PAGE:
|In order to appreciate the new album by the Yorkshire quartet The Prophecy, you will need one thing: patience. And you will need it regardless of whether you are familiar with the band’s previous efforts or not. You should also be in an emotionally receptive state of mind without anything (or anyone, for that matter) distracting you. Forget about playing the CD while washing the dishes, eating supper or driving to work. Forget about pressing the play button when in the need for some crushing (Doom) Metal to vent your frustration or depression. Salvation calls for your full attention, and even that will not be enough if you don’t have the necessary patience. The patience to let go, to let the music unfold its potential and carry you away, to give it yet another chance if you weren’t receptive enough before. Ultimately, you might find yourself totally immersed in what is likely to become one of the best Metal albums of 2013.
For me, the first two spins of this album were nice, but didn’t leave a lasting impression. I’ve been exploring other forms of music lately and having a hard time enjoying Metal altogether, so it took me some effort to give it a chance in the first place – months ago I had been eagerly awaiting this release, and when it came, I didn’t know what to do with it. Then, one evening, I thought to myself, “I gotta write this review and give this album a proper chance.” But I was tired and didn’t expect that I would be receptive at all. Still, I put on my best headphones and stuck to my plan. The slowly towering tidal wave of emotion and atmosphere hit me totally unprepared, and left me devastated. Being a long-standing fan of the band, my expectations were rather high, and at first my feelings about the apparent changes in the songwriting approach had been mixed, but now I realised that The Prophecy have indeed refined their distinctive style even further. Salvation is clearly the product of a mature band pursuing an authentic vision uncompromisingly.
With their last two excellent outputs Revelations (2007) and Into the Light (2009), the band had already transcended the (Death) Doom framework by far. Their song structures had become progressive in nature, calling to mind later day Novembre or even Opeth and, in the mellower sections, the mood of Anathema in their late nineties / early two-thousands period, all of this with a backbone rooting in classic British Death Doom. In direct comparison to its predecessor, the new album is calmer, more minimalist, less directly accessible, and I’ll say it again: it needs more patience. Most of the time, you will wait in vain for the structural and melodic dynamics that used to make the earlier albums so gripping. The songs build up slowly with fewer catchy hooks and vocal melodies, and instead of intense chord progressions, the harmonic structure is often reduced to modulations around a single base chord to create a bleak, hypnotic feel. The more immediate, engaging elements such as Matt Lawson’s brilliant vocal performance (with his strong growl only appearing at a few places this time) and Greg O’Shea’s trademark lead guitar are still present, but they have been cut down in favour of a stronger focus on atmosphere. However, the arrangements sound very rich and are drenched in a paradox sense of beautiful melancholy, complete with lush acoustic guitars and sublime violin textures. As usual, there are some technical intricacies, but they are placed very carefully and always serve the benefit of the songs, adding depth and complexity; The Prophecy have always steered clear of the self-indulgent show-off attitude that can make Progressive Metal so tedious.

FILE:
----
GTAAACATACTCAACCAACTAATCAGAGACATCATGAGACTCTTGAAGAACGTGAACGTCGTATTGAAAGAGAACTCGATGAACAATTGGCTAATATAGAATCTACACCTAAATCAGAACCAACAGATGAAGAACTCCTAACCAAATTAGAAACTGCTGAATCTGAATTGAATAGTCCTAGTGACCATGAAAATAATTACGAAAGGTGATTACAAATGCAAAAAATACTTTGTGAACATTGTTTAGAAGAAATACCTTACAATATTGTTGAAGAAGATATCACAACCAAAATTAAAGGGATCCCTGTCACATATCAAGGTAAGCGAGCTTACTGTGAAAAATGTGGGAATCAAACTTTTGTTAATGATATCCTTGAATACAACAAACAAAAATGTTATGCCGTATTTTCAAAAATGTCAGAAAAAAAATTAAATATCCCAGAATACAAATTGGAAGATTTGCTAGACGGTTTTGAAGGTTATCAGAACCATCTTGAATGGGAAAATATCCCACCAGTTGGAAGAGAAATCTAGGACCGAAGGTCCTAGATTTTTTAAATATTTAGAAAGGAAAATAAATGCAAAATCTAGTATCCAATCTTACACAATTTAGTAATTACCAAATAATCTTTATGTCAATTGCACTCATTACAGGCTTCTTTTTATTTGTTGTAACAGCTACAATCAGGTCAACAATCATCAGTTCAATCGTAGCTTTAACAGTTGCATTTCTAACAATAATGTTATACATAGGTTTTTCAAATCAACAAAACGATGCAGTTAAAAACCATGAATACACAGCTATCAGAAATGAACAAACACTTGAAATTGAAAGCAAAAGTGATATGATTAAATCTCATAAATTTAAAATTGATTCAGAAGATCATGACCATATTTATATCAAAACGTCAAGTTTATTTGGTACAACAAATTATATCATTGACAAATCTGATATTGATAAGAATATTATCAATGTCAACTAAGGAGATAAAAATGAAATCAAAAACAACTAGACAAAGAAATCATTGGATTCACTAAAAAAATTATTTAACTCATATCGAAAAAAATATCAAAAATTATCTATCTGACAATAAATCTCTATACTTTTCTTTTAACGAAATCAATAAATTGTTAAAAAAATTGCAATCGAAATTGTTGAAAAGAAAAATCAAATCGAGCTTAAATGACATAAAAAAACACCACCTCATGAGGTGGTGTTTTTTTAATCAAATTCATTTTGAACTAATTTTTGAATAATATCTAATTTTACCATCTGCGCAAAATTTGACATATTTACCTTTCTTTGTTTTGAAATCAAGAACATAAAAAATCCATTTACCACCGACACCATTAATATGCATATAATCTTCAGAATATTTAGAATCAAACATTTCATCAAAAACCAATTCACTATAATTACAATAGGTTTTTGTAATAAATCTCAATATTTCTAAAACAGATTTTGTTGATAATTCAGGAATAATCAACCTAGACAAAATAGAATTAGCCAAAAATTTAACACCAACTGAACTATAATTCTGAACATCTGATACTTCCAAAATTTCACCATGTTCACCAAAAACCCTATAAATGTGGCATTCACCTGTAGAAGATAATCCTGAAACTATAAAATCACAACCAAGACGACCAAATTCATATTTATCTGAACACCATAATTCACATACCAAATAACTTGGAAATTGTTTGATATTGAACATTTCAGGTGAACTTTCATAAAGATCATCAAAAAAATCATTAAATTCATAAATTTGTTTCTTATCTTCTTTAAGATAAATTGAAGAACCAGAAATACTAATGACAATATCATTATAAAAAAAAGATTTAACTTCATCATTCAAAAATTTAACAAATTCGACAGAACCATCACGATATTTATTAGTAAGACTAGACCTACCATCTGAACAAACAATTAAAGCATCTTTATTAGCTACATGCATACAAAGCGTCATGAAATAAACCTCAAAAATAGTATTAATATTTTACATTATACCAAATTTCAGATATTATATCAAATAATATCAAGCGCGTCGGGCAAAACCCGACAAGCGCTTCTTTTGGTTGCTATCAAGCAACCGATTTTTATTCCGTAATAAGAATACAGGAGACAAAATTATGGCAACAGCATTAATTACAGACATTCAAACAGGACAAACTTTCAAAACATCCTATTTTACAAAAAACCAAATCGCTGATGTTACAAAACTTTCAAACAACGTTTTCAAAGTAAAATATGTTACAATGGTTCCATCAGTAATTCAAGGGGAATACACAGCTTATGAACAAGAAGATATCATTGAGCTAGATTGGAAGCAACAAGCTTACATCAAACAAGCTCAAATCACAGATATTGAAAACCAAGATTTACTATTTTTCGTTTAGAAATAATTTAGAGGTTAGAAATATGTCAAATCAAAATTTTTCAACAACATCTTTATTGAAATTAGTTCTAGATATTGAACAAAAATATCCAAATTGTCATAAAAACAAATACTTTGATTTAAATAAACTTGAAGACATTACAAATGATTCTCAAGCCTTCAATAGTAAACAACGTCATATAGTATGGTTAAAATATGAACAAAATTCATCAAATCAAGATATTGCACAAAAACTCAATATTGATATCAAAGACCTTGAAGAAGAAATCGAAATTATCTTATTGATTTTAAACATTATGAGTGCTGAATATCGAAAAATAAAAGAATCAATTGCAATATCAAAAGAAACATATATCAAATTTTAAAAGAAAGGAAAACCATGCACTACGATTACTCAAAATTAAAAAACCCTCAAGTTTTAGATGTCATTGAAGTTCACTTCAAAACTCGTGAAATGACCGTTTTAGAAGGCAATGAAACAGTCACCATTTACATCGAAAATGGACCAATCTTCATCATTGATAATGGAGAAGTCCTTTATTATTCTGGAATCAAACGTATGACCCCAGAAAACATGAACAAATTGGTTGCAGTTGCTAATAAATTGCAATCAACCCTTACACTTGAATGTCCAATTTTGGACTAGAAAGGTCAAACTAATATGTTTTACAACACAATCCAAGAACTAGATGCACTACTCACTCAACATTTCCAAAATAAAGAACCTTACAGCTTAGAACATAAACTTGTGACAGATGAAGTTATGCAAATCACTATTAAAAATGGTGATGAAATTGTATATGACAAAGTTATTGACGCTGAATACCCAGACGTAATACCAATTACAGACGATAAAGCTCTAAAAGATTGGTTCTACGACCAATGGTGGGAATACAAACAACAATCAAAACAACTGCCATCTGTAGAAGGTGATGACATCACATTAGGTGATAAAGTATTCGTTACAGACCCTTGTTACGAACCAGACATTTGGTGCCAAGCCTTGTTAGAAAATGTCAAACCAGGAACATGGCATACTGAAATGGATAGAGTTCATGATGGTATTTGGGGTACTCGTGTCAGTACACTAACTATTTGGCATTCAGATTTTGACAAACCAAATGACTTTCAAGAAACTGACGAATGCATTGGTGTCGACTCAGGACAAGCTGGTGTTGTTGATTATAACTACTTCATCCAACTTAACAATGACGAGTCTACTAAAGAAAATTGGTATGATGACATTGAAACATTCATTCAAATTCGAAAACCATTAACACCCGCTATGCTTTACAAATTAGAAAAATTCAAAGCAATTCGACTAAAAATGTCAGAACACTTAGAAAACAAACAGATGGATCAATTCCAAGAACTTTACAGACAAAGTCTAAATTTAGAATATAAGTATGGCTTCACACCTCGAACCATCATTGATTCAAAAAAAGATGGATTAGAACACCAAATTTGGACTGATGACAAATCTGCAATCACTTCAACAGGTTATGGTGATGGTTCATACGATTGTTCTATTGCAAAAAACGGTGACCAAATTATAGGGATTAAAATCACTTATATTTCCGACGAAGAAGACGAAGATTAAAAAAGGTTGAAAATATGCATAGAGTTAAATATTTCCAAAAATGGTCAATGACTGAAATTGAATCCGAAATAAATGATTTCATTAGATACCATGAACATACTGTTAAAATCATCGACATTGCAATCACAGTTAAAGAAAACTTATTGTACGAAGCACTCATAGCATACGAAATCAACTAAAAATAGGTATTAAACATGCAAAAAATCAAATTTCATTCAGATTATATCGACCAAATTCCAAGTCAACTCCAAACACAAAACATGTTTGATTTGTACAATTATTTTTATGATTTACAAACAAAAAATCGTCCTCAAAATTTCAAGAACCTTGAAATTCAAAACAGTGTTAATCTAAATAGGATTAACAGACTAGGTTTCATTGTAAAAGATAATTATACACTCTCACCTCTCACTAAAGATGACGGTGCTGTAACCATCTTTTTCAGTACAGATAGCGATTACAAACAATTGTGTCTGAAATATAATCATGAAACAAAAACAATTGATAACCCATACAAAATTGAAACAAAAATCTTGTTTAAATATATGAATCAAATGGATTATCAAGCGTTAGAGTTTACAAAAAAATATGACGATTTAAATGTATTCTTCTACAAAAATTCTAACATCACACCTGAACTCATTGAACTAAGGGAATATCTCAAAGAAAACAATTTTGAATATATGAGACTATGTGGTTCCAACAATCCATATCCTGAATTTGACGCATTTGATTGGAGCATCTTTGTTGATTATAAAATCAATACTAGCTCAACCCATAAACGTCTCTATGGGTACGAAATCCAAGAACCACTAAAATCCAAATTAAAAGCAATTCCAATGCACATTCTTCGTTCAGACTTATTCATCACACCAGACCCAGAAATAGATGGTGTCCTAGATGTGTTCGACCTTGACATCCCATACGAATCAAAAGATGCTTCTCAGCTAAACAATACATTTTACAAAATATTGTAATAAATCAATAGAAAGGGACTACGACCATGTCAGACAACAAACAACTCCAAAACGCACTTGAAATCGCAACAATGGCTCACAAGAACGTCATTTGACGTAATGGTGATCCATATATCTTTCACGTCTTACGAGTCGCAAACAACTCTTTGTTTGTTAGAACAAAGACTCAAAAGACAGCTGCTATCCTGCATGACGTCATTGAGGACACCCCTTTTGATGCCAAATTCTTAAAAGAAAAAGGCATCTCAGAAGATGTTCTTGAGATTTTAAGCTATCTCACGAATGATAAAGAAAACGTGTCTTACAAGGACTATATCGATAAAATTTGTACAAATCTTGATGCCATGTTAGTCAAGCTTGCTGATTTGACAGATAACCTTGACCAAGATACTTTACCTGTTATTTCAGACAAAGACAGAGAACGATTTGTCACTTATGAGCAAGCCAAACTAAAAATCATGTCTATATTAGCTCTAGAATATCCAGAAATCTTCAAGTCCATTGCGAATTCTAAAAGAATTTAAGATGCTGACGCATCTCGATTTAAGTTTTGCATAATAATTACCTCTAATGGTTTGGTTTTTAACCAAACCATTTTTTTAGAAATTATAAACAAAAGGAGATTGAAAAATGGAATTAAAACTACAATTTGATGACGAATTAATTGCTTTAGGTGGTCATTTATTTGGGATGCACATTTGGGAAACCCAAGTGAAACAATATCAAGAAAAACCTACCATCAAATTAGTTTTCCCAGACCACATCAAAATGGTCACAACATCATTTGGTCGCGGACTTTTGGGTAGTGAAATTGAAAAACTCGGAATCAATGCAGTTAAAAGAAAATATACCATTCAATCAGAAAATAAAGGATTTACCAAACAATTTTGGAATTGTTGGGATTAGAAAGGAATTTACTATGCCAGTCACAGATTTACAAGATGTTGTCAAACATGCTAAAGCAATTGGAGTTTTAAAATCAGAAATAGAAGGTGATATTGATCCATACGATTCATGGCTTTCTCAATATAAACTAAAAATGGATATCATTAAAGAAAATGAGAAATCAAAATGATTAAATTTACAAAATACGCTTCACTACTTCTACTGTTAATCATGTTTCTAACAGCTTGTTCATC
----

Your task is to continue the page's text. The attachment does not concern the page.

Upon close listening, the album reveals many subtle, yet effective details and well thought-out structures which seem to go hand in hand with the lyrical concept and can be extremely touching, provided that the listener can relate to the emotions and experiences conveyed. I for one found myself confronted with sore memories and was able to use the music as a means of catharsis – listening sessions of such intensity are rare, and a band that manages to come up with material so evocative, so sincere as to provoke such a reaction deserves a whole lot of respect.
Do not expect to hear Into the Light part two or even a return to proper Death Doom. Some Doom purists may find this album too mellow or even melodramatic, but if you are looking for something truly emotive and deep, and are ready to approach Salvation with an open mind, you might make a wonderful discovery. Although still somewhat unknown outside of the Doom scene, The Prophecy have proven once more that they are among the very best melancholic Metal bands currently active.
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4. In Silence
Duration : Approx. 49 minutes
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